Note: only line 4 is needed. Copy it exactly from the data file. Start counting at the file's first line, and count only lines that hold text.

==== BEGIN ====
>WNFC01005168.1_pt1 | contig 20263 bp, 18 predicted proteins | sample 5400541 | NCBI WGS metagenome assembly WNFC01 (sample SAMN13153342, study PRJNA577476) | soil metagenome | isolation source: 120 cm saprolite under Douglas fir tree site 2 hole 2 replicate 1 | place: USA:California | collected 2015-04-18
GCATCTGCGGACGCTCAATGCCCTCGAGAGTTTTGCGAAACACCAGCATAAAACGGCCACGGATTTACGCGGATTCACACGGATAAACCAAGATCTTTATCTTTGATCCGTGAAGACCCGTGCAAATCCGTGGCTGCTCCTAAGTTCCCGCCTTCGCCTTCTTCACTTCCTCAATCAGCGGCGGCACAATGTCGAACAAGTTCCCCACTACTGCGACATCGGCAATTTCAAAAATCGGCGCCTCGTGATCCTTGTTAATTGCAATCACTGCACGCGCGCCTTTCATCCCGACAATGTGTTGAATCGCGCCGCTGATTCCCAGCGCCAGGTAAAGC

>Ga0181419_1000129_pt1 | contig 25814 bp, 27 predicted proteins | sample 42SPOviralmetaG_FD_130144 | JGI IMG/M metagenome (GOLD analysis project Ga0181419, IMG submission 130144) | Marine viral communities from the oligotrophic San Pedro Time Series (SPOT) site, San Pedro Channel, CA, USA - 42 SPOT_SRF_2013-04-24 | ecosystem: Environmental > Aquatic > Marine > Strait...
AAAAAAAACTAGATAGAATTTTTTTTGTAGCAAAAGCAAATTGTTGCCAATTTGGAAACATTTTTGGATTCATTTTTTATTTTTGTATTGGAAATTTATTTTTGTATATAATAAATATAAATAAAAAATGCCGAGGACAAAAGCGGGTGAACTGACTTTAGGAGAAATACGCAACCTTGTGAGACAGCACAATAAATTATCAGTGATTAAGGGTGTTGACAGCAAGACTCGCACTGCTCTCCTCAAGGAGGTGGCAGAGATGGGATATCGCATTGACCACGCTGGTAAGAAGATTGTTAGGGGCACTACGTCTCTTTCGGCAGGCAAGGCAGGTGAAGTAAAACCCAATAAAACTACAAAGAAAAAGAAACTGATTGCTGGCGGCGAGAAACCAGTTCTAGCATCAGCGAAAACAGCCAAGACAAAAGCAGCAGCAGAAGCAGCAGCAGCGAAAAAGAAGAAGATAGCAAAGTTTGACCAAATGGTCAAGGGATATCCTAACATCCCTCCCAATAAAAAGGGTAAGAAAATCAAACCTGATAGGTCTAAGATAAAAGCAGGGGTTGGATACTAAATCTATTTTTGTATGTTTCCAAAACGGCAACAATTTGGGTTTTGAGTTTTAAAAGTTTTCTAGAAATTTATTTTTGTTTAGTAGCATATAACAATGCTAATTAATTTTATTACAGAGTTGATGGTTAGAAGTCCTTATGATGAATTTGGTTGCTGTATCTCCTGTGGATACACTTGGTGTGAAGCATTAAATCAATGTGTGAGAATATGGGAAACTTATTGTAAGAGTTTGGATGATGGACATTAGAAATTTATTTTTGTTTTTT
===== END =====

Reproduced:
AAAAAAAACTAGATAGAATTTTTTTTGTAGCAAAAGCAAATTGTTGCCAATTTGGAAACATTTTTGGATTCATTTTTTATTTTTGTATTGGAAATTTATTTTTGTATATAATAAATATAAATAAAAAATGCCGAGGACAAAAGCGGGTGAACTGACTTTAGGAGAAATACGCAACCTTGTGAGACAGCACAATAAATTATCAGTGATTAAGGGTGTTGACAGCAAGACTCGCACTGCTCTCCTCAAGGAGGTGGCAGAGATGGGATATCGCATTGACCACGCTGGTAAGAAGATTGTTAGGGGCACTACGTCTCTTTCGGCAGGCAAGGCAGGTGAAGTAAAACCCAATAAAACTACAAAGAAAAAGAAACTGATTGCTGGCGGCGAGAAACCAGTTCTAGCATCAGCGAAAACAGCCAAGACAAAAGCAGCAGCAGAAGCAGCAGCAGCGAAAAAGAAGAAGATAGCAAAGTTTGACCAAATGGTCAAGGGATATCCTAACATCCCTCCCAATAAAAAGGGTAAGAAAATCAAACCTGATAGGTCTAAGATAAAAGCAGGGGTTGGATACTAAATCTATTTTTGTATGTTTCCAAAACGGCAACAATTTGGGTTTTGAGTTTTAAAAGTTTTCTAGAAATTTATTTTTGTTTAGTAGCATATAACAATGCTAATTAATTTTATTACAGAGTTGATGGTTAGAAGTCCTTATGATGAATTTGGTTGCTGTATCTCCTGTGGATACACTTGGTGTGAAGCATTAAATCAATGTGTGAGAATATGGGAAACTTATTGTAAGAGTTTGGATGATGGACATTAGAAATTTATTTTTGTTTTTT